As a consequence of immune system activation, serum levels of cytokines produced by T cells to regulate immune response47 including IL-1β, IL-2, IL-4, IL-5, IL-6, IL-10, IL-12, and TNFα were significantly increased after combination treatment with P/a-CTLA-4+P/a-PD-1 compared to other NICs or PBS. In general, IL-1β, IL-2, IL-12, IFNγ, and TNFα are part of T helper 1 (Th1) response, whereas IL-4, IL-5, IL-6, and IL-10 are part of T helper 2 (Th2) response. IL-2 secretion promotes T and B lymphocyte activity, enhances anti-tumor immunity, stimulates microglia, and regulates Tregs48,49,50. IFNγ is mainly produced by CD4+ and CD8+ T cells, NK cells, and microglia to boost the cytotoxic immune response50,51. In a self-stimulating loop, the microglia can also secrete IL-12, activating NK and stimulating T cells52. IL-10 is a multifunctional immune cytokine with anti-angiogenic properties53,54. Finally, cytokines like IL-1β and TNFα can suppress tumors via stimulation of cell-mediated humoral immune reaction55. Some of these cytokines have been used in anti-cancer treatment: IL-4 for GBM56,57 IL-12 for breast cancer brain metastasis58, IL-2 for melanoma brain metastasis59,60, and IFNα and IL-2 for renal cell carcinoma61. CTLA-4 and PD-1 suppression also increased IL-4, IL-5, IL-6, and IL-10, which is a known effect of such treatments in other cancer types62,63,64. In our study, all these cytokines were elevated in serum of animals treated with NIC combination (Supplementary Fig. 6), supporting increased cytotoxic activity of the immune system.

Previous animal work mostly used intraperitoneal (I.P.) administration for multiple injections. It was tolerated by mice, but is not effective for the drug delivery, in particular for brain tumors shielded by BBB. Using previously undescribed premedication, we were able to safely deliver the same drugs in mice multiple times by I.V. route. Two pathways of anaphylaxis are known in mice: one is caused by antigen crosslinking of IgE on mast cells followed by release of histamine65,66, and the second one is mediated by IgG1 and basophil or neutrophil release of PAF38. Immunotherapy with a-CTLA-4 and a-PD-1 caused anaphylaxis-like side effects after repeated administrations. However, we observed absence of adverse effects after premedication consisting of anti-histamine, Triprolidine, and PAF antagonist, CV6209, previously shown to prevent anaphylaxis in other contexts22. In our study, premedication safely allowed for five repeated I.V. administrations at a therapeutic dosage comparable with the clinical settings. PAF inhibitor drugs are currently available for clinical use in cardiac rehabilitation and could be adopted in future clinical trials to mitigate adverse immune-mediated events related to checkpoint inhibitor therapy38.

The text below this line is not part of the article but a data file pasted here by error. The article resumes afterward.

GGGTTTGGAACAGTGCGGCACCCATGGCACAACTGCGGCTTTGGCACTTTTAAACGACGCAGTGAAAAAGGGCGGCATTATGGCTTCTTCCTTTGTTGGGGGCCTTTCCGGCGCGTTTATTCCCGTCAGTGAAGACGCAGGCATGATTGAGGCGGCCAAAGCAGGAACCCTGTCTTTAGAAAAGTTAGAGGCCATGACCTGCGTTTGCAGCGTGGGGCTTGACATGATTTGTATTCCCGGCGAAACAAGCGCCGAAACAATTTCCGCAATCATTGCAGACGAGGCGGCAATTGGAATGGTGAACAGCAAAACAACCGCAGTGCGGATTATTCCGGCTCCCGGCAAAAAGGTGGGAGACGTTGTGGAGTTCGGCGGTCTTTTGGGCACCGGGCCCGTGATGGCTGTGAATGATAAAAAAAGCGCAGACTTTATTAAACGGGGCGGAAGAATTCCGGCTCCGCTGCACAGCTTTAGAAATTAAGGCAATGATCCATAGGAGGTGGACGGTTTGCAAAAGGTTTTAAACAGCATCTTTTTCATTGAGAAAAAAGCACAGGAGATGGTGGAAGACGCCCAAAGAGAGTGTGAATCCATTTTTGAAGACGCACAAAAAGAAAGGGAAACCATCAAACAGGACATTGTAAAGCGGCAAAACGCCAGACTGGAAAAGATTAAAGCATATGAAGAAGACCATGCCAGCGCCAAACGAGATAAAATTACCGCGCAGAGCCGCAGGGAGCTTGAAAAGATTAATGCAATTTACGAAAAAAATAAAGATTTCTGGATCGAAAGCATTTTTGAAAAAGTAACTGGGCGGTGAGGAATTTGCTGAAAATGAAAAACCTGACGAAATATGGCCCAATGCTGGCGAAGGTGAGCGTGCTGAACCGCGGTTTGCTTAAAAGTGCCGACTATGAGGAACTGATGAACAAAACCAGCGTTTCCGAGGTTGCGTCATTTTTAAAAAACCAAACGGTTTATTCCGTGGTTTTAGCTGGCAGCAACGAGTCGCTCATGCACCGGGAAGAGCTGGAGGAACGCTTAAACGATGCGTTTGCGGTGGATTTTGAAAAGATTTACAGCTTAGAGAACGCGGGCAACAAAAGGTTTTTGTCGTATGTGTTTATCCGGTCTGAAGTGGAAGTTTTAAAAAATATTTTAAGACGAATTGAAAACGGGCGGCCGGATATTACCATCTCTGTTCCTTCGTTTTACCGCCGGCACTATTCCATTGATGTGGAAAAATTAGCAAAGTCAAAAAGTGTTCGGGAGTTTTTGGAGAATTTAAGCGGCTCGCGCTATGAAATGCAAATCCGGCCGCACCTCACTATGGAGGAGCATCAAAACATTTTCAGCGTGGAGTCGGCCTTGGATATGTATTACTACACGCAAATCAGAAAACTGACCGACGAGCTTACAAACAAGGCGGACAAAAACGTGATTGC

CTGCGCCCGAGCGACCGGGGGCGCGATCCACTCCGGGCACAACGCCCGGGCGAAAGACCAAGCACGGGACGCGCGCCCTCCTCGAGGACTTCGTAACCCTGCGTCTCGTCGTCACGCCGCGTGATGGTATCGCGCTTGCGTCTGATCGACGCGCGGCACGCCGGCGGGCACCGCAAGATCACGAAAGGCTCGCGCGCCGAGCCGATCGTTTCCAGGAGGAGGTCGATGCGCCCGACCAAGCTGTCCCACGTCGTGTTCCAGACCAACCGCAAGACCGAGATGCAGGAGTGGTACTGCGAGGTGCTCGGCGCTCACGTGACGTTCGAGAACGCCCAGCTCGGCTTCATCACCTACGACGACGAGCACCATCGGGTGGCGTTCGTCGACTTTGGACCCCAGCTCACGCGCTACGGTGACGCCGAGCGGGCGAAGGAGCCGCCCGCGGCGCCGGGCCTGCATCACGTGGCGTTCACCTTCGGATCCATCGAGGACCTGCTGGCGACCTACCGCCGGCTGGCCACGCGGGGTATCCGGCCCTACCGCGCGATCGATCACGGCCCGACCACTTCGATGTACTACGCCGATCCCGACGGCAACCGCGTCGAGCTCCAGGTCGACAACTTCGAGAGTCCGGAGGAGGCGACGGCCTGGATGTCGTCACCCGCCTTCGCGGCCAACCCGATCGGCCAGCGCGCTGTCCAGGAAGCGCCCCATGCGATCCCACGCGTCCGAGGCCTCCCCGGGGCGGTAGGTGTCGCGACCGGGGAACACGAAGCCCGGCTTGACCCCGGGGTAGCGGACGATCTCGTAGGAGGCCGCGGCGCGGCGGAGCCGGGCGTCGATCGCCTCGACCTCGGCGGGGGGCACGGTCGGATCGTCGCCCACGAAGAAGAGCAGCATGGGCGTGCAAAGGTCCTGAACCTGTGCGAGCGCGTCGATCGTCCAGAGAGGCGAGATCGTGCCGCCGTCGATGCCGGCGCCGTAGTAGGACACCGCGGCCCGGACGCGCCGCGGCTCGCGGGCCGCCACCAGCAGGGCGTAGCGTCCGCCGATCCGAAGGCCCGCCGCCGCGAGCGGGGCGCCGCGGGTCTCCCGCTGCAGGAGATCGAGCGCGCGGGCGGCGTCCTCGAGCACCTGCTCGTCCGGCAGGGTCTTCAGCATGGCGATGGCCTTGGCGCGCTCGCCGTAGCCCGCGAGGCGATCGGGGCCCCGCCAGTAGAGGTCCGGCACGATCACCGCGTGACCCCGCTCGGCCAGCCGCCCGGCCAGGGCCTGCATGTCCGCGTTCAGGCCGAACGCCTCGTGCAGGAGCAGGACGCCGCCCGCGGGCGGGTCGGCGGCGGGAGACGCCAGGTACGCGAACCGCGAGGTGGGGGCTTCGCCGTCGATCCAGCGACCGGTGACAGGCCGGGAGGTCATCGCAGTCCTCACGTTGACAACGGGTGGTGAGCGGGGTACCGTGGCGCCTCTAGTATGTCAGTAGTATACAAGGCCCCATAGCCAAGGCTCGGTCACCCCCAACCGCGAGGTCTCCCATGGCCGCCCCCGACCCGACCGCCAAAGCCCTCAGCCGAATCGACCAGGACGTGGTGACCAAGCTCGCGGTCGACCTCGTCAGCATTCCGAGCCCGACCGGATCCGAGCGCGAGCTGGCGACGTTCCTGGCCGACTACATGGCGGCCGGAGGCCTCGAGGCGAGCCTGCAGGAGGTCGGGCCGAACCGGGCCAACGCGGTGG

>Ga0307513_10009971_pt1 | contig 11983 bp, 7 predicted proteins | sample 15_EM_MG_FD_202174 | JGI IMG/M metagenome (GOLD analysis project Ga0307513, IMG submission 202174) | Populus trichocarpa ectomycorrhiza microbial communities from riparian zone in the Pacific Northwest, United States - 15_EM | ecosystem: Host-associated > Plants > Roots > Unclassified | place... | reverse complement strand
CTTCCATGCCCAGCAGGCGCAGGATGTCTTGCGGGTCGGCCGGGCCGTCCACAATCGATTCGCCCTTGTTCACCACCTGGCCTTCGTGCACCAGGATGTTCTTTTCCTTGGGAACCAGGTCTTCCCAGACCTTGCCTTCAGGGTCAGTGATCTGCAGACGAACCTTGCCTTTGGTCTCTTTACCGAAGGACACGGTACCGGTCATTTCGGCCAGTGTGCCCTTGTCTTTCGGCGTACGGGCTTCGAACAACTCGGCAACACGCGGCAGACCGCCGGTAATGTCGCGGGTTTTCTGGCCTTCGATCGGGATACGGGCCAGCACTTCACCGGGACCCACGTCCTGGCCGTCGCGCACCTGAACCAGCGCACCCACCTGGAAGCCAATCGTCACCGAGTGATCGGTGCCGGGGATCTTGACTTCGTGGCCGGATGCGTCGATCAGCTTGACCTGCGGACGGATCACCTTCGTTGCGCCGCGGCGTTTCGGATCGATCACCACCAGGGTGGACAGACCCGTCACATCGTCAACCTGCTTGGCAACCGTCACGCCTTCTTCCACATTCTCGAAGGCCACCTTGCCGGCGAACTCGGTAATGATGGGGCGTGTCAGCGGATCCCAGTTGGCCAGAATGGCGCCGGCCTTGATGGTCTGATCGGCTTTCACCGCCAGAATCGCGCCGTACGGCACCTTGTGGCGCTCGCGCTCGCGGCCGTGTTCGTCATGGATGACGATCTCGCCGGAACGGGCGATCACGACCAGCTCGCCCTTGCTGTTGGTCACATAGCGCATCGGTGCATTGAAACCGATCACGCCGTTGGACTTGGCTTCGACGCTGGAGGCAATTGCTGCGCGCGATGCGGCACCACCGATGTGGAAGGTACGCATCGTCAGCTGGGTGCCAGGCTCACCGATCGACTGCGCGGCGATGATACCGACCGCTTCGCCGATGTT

Overall, our results show that BBB-crossing NICs stimulate the brain resident immune system, prompting the proliferation of CD8+ T-cells and triggering the release of several cytokines, increasing production of M1 MΦ, and thus orchestrating immune response against GBM. These NICs provide a useful tool for the delivery of immunotherapy and targeted therapies to brain tumors. They may be used for treatment of primary brain tumors and brain metastases, where current treatment is very inefficient67, due to the inability to deliver therapeutics through the BBB and activate brain privileged immune system.

Our regimen of premedication appears to alleviate adverse immune-mediated effects upon repeated I.V. injections of NICs, allowing the use of this clinically relevant route of administration in animal studies of checkpoint inhibitors.

In conclusion, we may highlight several important steps in our work. The presence of two antibodies in the active form on the same PMLA polymer was confirmed by state-of-the-art ELISA. We provided clear experimental evidence that nanoscale immunodrugs are efficient against GBM using several methods: flow cytometry, immunohistochemistry and the golden efficacy standard, animal survival. We compared our treatment with checkpoint inhibitor antibody delivery to brain tumors using not only anti-TfR Ab, but also AP-2 peptide. The anti-TfR Ab was used for the sake of prospective clinical trials and ELISA confirmation method for antibody, not peptides, and thus anti-TfR Ab was selected as a priority delivery vehicle. After five I.V. treatments with Triprolidine+CV6209 premedication, no animals died from toxicity, which plagues clinical trials. These data were obtained with our covalent NICs, which are different from nanoparticles. Here, the key innovative point is brain delivery of a-PD-1 and a-CTLA-4, which were never before used with “old” or “unknown” delivery vehicles, and their action in the brain, which may be used for other checkpoint inhibitors and treatments of not only untreatable GBM or brain metastases, but also of Alzheimer’s and other neurodegenerative diseases.